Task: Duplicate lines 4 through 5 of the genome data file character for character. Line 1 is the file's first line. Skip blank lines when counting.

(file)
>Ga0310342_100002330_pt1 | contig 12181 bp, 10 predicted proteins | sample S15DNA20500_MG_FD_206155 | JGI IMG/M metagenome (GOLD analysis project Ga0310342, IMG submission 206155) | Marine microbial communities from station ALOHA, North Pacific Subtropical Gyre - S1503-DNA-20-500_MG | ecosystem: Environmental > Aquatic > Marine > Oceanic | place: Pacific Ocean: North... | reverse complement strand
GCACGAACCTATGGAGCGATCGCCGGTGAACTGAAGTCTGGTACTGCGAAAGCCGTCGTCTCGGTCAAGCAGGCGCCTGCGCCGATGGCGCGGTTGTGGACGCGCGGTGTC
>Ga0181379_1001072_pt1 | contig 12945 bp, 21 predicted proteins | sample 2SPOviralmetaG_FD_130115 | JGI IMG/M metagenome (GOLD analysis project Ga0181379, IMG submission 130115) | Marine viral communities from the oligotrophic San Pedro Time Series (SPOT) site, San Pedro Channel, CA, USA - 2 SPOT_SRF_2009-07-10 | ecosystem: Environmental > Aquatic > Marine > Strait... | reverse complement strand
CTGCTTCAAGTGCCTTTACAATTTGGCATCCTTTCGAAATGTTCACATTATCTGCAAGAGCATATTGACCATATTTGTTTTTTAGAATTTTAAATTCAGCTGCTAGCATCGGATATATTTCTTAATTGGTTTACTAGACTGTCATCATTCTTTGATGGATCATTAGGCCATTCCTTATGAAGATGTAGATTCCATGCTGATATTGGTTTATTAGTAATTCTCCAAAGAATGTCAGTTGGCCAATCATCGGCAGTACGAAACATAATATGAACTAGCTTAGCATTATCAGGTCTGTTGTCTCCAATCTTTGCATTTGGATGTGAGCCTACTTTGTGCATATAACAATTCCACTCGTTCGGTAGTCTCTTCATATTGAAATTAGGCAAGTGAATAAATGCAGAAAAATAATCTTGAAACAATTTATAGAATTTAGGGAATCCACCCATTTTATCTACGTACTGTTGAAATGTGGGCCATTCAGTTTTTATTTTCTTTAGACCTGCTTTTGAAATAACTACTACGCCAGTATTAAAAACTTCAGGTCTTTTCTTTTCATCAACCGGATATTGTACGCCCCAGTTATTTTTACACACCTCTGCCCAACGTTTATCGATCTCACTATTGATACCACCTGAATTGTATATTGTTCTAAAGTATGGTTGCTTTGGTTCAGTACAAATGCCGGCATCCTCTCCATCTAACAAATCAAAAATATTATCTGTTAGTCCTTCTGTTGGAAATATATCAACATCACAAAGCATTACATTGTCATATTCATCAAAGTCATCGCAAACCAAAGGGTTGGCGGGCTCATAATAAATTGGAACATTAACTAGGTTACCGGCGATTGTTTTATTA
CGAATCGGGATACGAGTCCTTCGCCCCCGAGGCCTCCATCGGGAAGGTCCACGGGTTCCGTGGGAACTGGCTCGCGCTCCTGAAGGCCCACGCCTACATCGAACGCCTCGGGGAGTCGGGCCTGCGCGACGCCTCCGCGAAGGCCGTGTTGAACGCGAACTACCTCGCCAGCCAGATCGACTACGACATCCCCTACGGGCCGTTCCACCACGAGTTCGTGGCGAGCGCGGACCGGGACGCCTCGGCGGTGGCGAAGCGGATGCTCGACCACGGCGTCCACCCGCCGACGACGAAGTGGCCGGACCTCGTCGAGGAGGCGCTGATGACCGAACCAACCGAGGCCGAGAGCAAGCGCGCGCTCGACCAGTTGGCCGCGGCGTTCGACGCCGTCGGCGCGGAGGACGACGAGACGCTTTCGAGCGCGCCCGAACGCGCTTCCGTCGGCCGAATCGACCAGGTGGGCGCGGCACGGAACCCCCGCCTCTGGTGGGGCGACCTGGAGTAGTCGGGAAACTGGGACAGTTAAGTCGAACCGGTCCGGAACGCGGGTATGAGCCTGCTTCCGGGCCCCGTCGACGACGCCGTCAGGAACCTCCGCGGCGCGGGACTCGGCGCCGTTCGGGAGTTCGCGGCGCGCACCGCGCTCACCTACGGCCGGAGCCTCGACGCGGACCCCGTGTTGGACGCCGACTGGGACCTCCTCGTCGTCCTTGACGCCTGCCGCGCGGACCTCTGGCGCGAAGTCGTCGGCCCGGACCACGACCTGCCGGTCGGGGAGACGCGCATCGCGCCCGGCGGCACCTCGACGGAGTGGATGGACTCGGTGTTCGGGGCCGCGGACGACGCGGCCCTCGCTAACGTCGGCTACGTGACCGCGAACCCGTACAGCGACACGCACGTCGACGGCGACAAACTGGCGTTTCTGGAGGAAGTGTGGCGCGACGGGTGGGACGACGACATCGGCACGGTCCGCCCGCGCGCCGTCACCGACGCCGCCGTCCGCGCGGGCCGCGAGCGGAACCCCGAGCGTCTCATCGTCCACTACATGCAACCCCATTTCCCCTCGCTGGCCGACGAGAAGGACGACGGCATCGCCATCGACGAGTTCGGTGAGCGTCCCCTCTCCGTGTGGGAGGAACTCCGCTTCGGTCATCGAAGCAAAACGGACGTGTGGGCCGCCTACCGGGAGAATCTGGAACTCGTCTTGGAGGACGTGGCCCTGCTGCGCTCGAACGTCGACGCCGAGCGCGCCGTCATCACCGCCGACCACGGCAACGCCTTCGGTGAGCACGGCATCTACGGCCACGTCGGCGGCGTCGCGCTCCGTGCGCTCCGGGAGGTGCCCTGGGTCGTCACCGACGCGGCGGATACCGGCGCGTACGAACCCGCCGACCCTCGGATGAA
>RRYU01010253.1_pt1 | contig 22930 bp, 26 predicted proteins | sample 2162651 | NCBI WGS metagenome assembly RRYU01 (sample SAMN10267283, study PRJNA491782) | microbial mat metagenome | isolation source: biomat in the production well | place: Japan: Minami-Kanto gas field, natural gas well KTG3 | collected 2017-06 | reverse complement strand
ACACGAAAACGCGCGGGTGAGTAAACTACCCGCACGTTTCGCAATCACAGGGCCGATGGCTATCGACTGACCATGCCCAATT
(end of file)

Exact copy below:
CTGCTTCAAGTGCCTTTACAATTTGGCATCCTTTCGAAATGTTCACATTATCTGCAAGAGCATATTGACCATATTTGTTTTTTAGAATTTTAAATTCAGCTGCTAGCATCGGATATATTTCTTAATTGGTTTACTAGACTGTCATCATTCTTTGATGGATCATTAGGCCATTCCTTATGAAGATGTAGATTCCATGCTGATATTGGTTTATTAGTAATTCTCCAAAGAATGTCAGTTGGCCAATCATCGGCAGTACGAAACATAATATGAACTAGCTTAGCATTATCAGGTCTGTTGTCTCCAATCTTTGCATTTGGATGTGAGCCTACTTTGTGCATATAACAATTCCACTCGTTCGGTAGTCTCTTCATATTGAAATTAGGCAAGTGAATAAATGCAGAAAAATAATCTTGAAACAATTTATAGAATTTAGGGAATCCACCCATTTTATCTACGTACTGTTGAAATGTGGGCCATTCAGTTTTTATTTTCTTTAGACCTGCTTTTGAAATAACTACTACGCCAGTATTAAAAACTTCAGGTCTTTTCTTTTCATCAACCGGATATTGTACGCCCCAGTTATTTTTACACACCTCTGCCCAACGTTTATCGATCTCACTATTGATACCACCTGAATTGTATATTGTTCTAAAGTATGGTTGCTTTGGTTCAGTACAAATGCCGGCATCCTCTCCATCTAACAAATCAAAAATATTATCTGTTAGTCCTTCTGTTGGAAATATATCAACATCACAAAGCATTACATTGTCATATTCATCAAAGTCATCGCAAACCAAAGGGTTGGCGGGCTCATAATAAATTGGAACATTAACTAGGTTACCGGCGATTGTTTTATTA
CGAATCGGGATACGAGTCCTTCGCCCCCGAGGCCTCCATCGGGAAGGTCCACGGGTTCCGTGGGAACTGGCTCGCGCTCCTGAAGGCCCACGCCTACATCGAACGCCTCGGGGAGTCGGGCCTGCGCGACGCCTCCGCGAAGGCCGTGTTGAACGCGAACTACCTCGCCAGCCAGATCGACTACGACATCCCCTACGGGCCGTTCCACCACGAGTTCGTGGCGAGCGCGGACCGGGACGCCTCGGCGGTGGCGAAGCGGATGCTCGACCACGGCGTCCACCCGCCGACGACGAAGTGGCCGGACCTCGTCGAGGAGGCGCTGATGACCGAACCAACCGAGGCCGAGAGCAAGCGCGCGCTCGACCAGTTGGCCGCGGCGTTCGACGCCGTCGGCGCGGAGGACGACGAGACGCTTTCGAGCGCGCCCGAACGCGCTTCCGTCGGCCGAATCGACCAGGTGGGCGCGGCACGGAACCCCCGCCTCTGGTGGGGCGACCTGGAGTAGTCGGGAAACTGGGACAGTTAAGTCGAACCGGTCCGGAACGCGGGTATGAGCCTGCTTCCGGGCCCCGTCGACGACGCCGTCAGGAACCTCCGCGGCGCGGGACTCGGCGCCGTTCGGGAGTTCGCGGCGCGCACCGCGCTCACCTACGGCCGGAGCCTCGACGCGGACCCCGTGTTGGACGCCGACTGGGACCTCCTCGTCGTCCTTGACGCCTGCCGCGCGGACCTCTGGCGCGAAGTCGTCGGCCCGGACCACGACCTGCCGGTCGGGGAGACGCGCATCGCGCCCGGCGGCACCTCGACGGAGTGGATGGACTCGGTGTTCGGGGCCGCGGACGACGCGGCCCTCGCTAACGTCGGCTACGTGACCGCGAACCCGTACAGCGACACGCACGTCGACGGCGACAAACTGGCGTTTCTGGAGGAAGTGTGGCGCGACGGGTGGGACGACGACATCGGCACGGTCCGCCCGCGCGCCGTCACCGACGCCGCCGTCCGCGCGGGCCGCGAGCGGAACCCCGAGCGTCTCATCGTCCACTACATGCAACCCCATTTCCCCTCGCTGGCCGACGAGAAGGACGACGGCATCGCCATCGACGAGTTCGGTGAGCGTCCCCTCTCCGTGTGGGAGGAACTCCGCTTCGGTCATCGAAGCAAAACGGACGTGTGGGCCGCCTACCGGGAGAATCTGGAACTCGTCTTGGAGGACGTGGCCCTGCTGCGCTCGAACGTCGACGCCGAGCGCGCCGTCATCACCGCCGACCACGGCAACGCCTTCGGTGAGCACGGCATCTACGGCCACGTCGGCGGCGTCGCGCTCCGTGCGCTCCGGGAGGTGCCCTGGGTCGTCACCGACGCGGCGGATACCGGCGCGTACGAACCCGCCGACCCTCGGATGAA